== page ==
Big Four Audit Independence and Oversight in China

By Du, Ning; Stevens, Kevin | The CPA Journal, July 2013 | Go to article overview

Big Four Audit Independence and Oversight in China


Du, Ning, Stevens, Kevin, The CPA Journal


China has achieved impressive economic growth over the past three decades, and the resulting investor interest has led to a surge in public offerings by Chinese companies in the United States. More than 200 Chinese companies are currently listed on U.S. exchanges; hundreds more trade on over-the-counter bulletin boards. But since the latter part of 2010, investors have lost billions of dollars due to alleged financial frauds at many publicly traded Chinese companies. The loss in market value is attributed not only to the actions of short sellers, but also to these alleged frauds.

This string of accounting scandals has, in turn, sparked deep concerns about the quality of Chinese audits. Audit firms have recently resigned at many China-based companies, citing fake bank statements, made-up invoices, and-perhaps most disturbing- intimidation of staff during the audit. As of 2012, 67 China-based issuers have had their auditor resign and 126 companies have either been delisted or have stopped filing regular reports with the SEC, according to a PCAOB report (http://pcaobus.org/News/Speech/Pages/ 09212012_FergusonCalState.aspx).

Concerns over Chinese audit quality are not limited to smaller U.S. audit firms that lack a proper quality review program and do not have staff who speak Chinese; they also apply to the Big Four audit firms. These concerns are highlighted by a recent lawsuit brought by the SEC against the Chinese affiliates of global accounting firms for failing to hand over documents from their Chinese audit clients who are under SEC investigation for potential fraud.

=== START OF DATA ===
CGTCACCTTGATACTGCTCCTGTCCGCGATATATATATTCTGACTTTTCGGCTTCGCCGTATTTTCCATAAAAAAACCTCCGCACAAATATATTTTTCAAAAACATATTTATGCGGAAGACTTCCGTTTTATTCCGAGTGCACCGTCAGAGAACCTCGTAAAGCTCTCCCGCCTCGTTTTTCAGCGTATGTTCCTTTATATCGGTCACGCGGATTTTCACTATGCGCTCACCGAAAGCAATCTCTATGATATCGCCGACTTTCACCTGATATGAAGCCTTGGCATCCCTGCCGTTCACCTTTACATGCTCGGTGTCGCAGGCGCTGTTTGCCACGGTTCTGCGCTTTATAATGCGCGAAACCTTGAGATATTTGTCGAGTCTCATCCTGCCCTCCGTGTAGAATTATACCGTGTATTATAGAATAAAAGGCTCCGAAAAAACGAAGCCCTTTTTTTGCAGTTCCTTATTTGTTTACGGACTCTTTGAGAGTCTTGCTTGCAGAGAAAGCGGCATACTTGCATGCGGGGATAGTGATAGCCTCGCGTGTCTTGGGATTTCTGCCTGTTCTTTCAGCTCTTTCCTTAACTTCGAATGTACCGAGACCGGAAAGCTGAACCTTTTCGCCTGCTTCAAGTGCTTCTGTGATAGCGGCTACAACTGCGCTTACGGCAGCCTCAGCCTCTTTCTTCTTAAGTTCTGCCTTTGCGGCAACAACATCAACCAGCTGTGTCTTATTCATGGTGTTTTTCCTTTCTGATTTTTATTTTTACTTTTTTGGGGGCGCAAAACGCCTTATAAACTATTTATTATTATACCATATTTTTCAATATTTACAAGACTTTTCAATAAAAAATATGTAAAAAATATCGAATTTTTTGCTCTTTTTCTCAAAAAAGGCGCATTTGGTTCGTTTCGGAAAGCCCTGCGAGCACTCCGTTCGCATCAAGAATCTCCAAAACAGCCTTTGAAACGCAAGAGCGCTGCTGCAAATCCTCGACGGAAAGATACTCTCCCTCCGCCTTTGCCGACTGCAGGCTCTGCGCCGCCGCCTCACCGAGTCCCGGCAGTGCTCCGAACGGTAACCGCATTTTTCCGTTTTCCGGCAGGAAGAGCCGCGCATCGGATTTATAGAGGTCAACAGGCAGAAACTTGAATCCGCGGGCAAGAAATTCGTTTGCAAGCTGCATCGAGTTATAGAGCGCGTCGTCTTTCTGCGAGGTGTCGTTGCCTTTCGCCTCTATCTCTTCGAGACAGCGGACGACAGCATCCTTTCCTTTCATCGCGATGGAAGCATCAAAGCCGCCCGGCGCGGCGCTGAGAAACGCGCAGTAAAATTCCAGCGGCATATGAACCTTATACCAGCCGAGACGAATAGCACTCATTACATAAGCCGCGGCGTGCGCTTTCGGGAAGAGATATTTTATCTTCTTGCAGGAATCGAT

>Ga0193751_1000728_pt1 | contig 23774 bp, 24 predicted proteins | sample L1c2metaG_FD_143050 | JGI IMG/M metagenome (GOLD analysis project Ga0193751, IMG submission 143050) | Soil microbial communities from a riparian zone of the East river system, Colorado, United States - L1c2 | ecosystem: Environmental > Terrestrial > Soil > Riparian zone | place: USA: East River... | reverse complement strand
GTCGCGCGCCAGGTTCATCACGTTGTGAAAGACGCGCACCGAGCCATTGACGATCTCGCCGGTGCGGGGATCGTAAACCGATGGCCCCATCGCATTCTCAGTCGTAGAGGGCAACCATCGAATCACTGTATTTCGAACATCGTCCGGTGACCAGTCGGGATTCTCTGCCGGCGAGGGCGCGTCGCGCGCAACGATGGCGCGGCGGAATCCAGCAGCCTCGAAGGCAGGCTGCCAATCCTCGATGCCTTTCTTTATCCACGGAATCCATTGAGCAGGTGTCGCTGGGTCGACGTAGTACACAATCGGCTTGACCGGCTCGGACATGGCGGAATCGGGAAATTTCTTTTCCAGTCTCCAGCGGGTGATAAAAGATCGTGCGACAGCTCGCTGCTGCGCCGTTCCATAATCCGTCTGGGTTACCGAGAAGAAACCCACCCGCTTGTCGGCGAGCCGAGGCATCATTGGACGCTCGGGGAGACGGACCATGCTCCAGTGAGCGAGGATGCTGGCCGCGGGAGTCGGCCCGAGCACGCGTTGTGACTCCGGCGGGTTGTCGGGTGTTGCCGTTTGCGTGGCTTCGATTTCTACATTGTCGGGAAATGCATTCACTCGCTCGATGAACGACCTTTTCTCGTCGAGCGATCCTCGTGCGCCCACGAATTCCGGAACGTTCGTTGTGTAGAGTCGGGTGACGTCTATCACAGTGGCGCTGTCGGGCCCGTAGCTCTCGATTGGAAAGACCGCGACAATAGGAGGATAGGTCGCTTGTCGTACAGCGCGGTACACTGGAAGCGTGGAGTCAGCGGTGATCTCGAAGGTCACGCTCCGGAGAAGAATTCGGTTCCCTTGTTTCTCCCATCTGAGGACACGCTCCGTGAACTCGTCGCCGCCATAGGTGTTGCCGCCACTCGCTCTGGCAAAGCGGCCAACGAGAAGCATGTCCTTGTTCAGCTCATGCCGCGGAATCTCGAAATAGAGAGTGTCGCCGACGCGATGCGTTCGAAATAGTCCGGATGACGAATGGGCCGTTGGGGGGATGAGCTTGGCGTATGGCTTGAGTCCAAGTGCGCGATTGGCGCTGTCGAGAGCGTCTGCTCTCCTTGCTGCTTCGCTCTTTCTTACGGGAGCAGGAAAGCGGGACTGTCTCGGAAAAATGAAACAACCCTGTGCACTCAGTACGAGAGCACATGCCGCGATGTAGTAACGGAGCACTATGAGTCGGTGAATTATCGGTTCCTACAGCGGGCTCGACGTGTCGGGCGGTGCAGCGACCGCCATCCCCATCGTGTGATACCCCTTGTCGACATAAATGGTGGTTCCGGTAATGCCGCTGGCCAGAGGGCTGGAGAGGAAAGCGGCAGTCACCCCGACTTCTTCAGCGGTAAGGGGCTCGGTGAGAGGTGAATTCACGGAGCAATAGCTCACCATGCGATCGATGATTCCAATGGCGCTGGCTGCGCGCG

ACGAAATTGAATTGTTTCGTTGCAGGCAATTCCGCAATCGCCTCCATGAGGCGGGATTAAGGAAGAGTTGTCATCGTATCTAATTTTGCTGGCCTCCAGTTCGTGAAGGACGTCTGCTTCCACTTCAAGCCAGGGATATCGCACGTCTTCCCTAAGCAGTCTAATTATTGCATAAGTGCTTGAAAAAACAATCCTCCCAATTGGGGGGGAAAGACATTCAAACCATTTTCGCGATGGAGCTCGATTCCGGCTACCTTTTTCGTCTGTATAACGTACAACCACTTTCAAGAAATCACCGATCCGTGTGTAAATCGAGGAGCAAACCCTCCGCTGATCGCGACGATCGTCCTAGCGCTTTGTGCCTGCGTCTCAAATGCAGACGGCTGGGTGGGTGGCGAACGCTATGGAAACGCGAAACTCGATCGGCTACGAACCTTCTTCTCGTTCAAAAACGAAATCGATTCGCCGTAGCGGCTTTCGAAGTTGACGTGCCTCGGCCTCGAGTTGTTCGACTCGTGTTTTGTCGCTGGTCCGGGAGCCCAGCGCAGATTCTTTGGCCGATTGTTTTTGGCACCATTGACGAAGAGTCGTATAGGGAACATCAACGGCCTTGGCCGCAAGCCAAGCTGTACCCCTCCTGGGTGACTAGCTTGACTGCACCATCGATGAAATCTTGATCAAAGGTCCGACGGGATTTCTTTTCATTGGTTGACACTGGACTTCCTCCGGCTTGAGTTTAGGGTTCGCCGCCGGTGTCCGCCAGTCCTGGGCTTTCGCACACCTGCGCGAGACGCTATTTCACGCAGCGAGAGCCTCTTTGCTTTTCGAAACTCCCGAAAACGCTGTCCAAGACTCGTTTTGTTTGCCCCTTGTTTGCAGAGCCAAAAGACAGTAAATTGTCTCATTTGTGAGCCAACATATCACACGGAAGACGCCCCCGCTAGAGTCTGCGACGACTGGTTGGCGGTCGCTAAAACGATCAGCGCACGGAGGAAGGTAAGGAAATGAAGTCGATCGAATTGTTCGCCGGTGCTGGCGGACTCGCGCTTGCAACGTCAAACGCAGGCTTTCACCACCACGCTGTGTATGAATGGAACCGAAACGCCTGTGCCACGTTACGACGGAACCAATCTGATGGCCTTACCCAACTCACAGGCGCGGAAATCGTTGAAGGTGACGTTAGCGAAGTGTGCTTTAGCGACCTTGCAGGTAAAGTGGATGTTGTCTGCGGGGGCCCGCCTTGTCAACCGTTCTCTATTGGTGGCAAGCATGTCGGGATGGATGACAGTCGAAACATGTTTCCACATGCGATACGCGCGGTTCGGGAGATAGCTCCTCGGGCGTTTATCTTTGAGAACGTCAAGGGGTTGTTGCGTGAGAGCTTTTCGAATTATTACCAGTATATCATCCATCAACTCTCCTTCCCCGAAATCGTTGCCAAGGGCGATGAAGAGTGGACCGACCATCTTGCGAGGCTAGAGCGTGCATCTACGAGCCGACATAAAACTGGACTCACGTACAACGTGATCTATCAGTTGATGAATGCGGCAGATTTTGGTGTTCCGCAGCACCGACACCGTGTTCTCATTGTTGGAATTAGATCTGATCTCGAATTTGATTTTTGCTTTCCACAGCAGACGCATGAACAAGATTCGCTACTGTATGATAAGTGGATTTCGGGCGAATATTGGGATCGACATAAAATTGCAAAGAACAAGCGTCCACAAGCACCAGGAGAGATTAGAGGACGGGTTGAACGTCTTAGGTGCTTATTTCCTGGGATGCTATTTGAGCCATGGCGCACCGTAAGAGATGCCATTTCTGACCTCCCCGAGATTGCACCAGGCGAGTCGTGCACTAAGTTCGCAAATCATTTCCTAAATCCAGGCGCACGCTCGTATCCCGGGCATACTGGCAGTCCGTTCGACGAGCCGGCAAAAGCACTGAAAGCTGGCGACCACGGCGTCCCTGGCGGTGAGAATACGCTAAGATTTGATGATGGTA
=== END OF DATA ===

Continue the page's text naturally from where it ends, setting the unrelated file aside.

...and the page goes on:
The Big Four Audit Model in China

Auditing Chinese firms that are preparing to go public on overseas exchanges is a lucrative business. The Chinese arms of the Big Four- Deloitte & Touche, Ernst & Young, KPMG, and PricewaterhouseCoopers-dominate China's accounting industry. In 2010, the combined revenue of their audit practices (excluding consulting business) was more than $1.75 billion, according to the Chinese Institute of CPAs (CICPA; http://www.cicpa.org.cn), and they employed approximately 40,000 people (including consulting services).

Because the Chinese government does not permit foreign ownership of private firms, all of the large accounting firms use a joint venture model to do business in China. The Chinese arms of the Big Four are affiliated with the Big Four global audit networks, but they are essentially Chinese audit firms and fall under Chinese local jurisdiction. For example, Ernst & Young in China is a local joint venture, with the global brand superimposed on the local firm Hua Ming. PricewaterhouseCoopers pays a significant "rental" fee for the license of a local joint venture partner, and the firm operates as PwC Zhong Tian in China. In short, the Chinese members of the Big Four global network do not belong to the same partnership structure that U.S. investors are familiar with.

Because the firm issuing the respective audit opinion is responsible for the quality of each audit, auditors of U.S.-traded companies must follow PCAOB rules in overseeing the quality of the audit. Although the joint venture model has worked well in other countries, in China it presents a challenge for reasons including China's political system; the complex Chinese corporate structure; and the significant language barrier or unique local customs, such as paying kickbacks. These issues will only become more complicated, given that most of the joint ventures will expire in a few years when the Big Four Chinese firms have to convert to local partnerships.

PCAOB Oversight

In China, the Ministry of Finance (MOF) and the China Securities Regulatory Commission (CSRC) jointly oversee the activities of the accounting and auditing profession. The MOF licenses all accountants in China and oversees accounting firms that audit private companies. The CSRC, created in 1992, has jurisdiction over accounting firms (including local Big Four audit firms) that audit the public companies with securities listed on the Chinese domestic market.

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